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Practice more important math skills with this next set of daily word problems. Area, operations with money, and factors are some of the skills included this week.
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Draw hands on each clock face to show the given time.  example:  Draw hands to show "Quarter to 7"
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Practice elapsed time in five minute intervals with this fun class activity. Print out the elapsed time pennants on card stock. Have each student make a pennant. They will write the start time, end time, and elapsed time.
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Practice fractions, reasoning, and reading and interpreting data on a line plot with this week's daily word problems.
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This one has more arrays, a multiplication bar model, polygon questions, analog clocks, a perimeter questions, and a bar graph.
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This next set of daily word problems involves reading and understanding data on tables, operations with money, and more.
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Open this file to view and print 30 task cards with clocks on them. Try using these cards for your classroom math games, small group practice, or learning centers.
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Write the time showing on the clock to the nearest minute. None of the clocks feature numbers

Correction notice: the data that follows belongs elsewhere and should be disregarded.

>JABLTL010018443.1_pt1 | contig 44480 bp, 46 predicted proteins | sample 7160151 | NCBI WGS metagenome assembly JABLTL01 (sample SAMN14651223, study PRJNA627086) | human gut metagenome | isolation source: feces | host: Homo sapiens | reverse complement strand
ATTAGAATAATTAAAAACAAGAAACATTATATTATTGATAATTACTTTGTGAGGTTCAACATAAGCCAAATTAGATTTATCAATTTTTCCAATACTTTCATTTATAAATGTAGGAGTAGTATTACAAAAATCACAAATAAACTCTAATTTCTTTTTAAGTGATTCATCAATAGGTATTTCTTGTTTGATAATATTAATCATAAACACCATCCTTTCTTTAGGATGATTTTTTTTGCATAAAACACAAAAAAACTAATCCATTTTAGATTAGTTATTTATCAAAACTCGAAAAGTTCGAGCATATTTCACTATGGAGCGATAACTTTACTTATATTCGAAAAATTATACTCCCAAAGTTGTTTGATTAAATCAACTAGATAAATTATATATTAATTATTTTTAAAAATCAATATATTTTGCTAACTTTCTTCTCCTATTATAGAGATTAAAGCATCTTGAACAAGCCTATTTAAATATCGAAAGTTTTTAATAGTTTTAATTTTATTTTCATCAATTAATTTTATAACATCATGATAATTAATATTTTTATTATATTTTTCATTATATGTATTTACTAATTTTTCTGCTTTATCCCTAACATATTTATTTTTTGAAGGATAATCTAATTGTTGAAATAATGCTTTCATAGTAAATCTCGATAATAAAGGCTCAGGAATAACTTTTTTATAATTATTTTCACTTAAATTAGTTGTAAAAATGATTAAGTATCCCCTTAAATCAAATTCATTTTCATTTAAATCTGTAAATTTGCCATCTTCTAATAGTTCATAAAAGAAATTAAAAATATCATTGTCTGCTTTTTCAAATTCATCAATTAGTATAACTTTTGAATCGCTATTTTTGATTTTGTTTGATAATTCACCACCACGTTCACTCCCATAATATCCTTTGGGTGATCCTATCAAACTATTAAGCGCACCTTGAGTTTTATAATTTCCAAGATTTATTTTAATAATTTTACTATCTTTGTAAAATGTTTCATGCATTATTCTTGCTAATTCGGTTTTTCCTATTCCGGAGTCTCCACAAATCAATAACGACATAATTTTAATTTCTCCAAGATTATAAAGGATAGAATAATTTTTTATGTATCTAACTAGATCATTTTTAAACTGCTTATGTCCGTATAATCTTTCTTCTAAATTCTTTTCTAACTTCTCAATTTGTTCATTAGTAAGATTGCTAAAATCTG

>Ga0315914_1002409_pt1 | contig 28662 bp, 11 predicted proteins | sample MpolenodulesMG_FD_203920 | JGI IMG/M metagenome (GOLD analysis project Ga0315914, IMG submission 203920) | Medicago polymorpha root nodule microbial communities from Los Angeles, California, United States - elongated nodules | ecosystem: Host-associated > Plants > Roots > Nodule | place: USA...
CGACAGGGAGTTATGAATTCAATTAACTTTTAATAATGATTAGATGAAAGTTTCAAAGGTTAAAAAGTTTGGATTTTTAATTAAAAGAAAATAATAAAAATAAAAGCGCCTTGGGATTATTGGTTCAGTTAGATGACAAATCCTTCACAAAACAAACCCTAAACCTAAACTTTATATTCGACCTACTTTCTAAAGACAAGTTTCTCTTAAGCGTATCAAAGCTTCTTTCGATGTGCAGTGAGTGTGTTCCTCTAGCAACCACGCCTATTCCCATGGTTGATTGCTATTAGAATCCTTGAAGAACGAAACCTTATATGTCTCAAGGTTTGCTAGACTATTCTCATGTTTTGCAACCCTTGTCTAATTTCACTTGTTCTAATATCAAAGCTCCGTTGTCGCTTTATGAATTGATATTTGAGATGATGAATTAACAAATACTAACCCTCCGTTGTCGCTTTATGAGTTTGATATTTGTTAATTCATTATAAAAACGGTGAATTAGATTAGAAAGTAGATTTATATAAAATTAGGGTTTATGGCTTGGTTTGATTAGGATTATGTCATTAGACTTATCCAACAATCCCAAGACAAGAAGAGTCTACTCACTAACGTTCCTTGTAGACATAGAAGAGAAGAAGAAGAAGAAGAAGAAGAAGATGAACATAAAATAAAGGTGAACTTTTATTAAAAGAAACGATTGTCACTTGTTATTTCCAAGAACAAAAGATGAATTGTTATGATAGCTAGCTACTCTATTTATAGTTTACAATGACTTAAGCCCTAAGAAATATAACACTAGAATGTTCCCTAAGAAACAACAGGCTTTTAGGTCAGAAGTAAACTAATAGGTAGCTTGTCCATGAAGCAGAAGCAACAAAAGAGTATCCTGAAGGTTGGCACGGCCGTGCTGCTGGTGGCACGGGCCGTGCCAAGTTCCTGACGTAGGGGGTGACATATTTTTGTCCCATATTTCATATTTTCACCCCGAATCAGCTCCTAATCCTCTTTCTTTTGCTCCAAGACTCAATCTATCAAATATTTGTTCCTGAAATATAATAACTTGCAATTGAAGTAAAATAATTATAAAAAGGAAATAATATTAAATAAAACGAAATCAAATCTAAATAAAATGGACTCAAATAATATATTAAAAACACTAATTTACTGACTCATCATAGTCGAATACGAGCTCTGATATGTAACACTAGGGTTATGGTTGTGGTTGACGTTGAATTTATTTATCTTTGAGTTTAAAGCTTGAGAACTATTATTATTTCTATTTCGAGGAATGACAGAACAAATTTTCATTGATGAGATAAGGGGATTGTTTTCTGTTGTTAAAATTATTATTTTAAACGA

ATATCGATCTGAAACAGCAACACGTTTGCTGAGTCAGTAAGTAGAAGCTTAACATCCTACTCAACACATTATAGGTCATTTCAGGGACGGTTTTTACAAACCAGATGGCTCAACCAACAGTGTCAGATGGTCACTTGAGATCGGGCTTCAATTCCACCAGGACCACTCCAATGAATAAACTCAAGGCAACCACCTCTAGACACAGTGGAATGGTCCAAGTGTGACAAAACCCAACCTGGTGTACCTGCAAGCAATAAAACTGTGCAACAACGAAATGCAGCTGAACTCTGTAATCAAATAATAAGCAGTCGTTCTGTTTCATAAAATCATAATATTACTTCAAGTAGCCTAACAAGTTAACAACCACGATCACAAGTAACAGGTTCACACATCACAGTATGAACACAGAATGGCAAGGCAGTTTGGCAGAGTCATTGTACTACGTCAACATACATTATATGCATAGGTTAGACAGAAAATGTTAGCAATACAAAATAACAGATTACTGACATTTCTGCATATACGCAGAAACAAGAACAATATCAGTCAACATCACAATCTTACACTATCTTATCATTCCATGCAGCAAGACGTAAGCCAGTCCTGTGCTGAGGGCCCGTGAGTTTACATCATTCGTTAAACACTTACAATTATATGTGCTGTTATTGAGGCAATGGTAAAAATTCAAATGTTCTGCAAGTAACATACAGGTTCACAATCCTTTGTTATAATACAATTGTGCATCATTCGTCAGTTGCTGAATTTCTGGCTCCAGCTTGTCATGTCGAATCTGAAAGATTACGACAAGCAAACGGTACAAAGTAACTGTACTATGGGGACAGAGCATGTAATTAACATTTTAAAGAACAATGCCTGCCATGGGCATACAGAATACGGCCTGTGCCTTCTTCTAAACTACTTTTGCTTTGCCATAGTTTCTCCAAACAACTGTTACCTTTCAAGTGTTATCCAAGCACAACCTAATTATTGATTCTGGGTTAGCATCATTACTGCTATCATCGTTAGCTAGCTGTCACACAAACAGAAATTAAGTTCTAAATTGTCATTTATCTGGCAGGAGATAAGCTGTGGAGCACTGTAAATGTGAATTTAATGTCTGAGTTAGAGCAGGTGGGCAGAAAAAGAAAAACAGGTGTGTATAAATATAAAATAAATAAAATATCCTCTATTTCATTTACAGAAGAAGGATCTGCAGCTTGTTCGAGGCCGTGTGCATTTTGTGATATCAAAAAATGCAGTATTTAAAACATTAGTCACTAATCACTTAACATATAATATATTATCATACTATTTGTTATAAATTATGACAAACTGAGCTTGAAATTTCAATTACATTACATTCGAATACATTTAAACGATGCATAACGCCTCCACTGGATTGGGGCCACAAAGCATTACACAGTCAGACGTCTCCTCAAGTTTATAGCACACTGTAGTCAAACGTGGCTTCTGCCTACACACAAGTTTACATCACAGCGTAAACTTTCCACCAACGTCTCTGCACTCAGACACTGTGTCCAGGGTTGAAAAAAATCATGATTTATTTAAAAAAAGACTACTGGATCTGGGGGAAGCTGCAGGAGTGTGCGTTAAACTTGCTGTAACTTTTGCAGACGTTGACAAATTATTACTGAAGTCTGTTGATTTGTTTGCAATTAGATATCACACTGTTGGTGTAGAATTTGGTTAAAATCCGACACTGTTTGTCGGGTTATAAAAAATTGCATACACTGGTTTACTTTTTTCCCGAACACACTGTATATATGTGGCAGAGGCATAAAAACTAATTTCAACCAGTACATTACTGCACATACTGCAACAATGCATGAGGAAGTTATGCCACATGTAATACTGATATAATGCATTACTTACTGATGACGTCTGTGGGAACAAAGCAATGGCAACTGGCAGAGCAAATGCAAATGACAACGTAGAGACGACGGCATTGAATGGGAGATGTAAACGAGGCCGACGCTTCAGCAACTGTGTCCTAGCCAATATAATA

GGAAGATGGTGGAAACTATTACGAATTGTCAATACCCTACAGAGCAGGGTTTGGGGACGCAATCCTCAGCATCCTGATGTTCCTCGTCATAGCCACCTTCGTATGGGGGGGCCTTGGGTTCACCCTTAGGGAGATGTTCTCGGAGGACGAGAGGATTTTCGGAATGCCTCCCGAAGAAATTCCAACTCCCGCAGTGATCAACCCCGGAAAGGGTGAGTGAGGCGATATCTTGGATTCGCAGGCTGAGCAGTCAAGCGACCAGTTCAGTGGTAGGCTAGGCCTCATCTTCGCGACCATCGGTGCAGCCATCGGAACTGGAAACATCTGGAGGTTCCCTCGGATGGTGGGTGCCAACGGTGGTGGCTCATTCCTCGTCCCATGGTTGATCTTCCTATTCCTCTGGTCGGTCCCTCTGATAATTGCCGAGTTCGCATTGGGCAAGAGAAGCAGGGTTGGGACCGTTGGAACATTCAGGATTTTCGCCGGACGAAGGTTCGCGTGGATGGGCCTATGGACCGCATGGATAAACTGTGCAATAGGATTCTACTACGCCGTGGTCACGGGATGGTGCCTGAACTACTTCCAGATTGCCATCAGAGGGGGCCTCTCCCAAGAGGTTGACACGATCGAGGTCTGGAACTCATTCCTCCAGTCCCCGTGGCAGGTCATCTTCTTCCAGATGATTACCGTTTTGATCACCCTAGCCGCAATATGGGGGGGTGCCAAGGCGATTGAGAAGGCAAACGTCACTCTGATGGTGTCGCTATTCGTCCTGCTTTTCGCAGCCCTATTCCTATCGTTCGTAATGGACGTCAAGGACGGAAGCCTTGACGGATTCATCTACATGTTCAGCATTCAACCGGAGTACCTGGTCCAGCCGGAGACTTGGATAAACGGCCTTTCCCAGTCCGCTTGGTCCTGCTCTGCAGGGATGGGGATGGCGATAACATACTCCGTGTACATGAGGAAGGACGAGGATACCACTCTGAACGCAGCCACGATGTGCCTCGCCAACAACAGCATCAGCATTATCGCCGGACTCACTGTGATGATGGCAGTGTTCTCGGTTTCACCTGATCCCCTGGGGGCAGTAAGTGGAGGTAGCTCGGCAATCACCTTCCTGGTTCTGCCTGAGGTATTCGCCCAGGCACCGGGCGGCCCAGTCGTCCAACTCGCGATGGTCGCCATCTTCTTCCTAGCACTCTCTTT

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This anchor chart uses one-minute time increments to provide an example of how to find elapsed time. Using the same question, the page shows three methods of finding the elapsed time--a t-chart, number line, and clocks.
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Create basic number lines to solve elapsed time problems. The times on this worksheet are separated in half-hour increments. example: 7:00am to 9:30am.
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Each of the six clocks on this printable holiday worksheet need to be solved to the nearest minute.
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This set of five daily word problems includes multi-step operations problems, elapsed time, and more!
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This is an alternate version of the game listed above. It includes advanced phrases, such as "Minutes to," "Minutes after," "Quarter to," and "Quarter after."